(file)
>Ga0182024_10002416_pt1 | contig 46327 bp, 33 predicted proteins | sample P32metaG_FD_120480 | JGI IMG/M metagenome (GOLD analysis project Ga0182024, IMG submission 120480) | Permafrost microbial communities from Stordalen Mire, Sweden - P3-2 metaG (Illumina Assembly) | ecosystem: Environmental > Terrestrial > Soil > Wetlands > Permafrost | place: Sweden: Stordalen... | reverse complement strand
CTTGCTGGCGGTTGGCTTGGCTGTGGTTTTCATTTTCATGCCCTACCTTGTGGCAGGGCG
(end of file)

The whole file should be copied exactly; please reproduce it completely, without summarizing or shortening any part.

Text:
>Ga0182024_10002416_pt1 | contig 46327 bp, 33 predicted proteins | sample P32metaG_FD_120480 | JGI IMG/M metagenome (GOLD analysis project Ga0182024, IMG submission 120480) | Permafrost microbial communities from Stordalen Mire, Sweden - P3-2 metaG (Illumina Assembly) | ecosystem: Environmental > Terrestrial > Soil > Wetlands > Permafrost | place: Sweden: Stordalen... | reverse complement strand
CTTGCTGGCGGTTGGCTTGGCTGTGGTTTTCATTTTCATGCCCTACCTTGTGGCAGGGCG